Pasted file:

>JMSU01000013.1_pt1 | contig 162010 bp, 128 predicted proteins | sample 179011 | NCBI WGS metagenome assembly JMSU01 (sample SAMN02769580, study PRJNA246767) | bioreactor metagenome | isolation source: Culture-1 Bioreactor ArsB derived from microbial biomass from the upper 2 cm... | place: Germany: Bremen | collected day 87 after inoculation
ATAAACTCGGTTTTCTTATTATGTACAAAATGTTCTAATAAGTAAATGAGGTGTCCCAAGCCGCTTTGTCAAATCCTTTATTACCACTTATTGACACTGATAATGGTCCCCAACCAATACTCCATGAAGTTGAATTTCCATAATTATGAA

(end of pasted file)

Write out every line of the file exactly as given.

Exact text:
>JMSU01000013.1_pt1 | contig 162010 bp, 128 predicted proteins | sample 179011 | NCBI WGS metagenome assembly JMSU01 (sample SAMN02769580, study PRJNA246767) | bioreactor metagenome | isolation source: Culture-1 Bioreactor ArsB derived from microbial biomass from the upper 2 cm... | place: Germany: Bremen | collected day 87 after inoculation
ATAAACTCGGTTTTCTTATTATGTACAAAATGTTCTAATAAGTAAATGAGGTGTCCCAAGCCGCTTTGTCAAATCCTTTATTACCACTTATTGACACTGATAATGGTCCCCAACCAATACTCCATGAAGTTGAATTTCCATAATTATGAA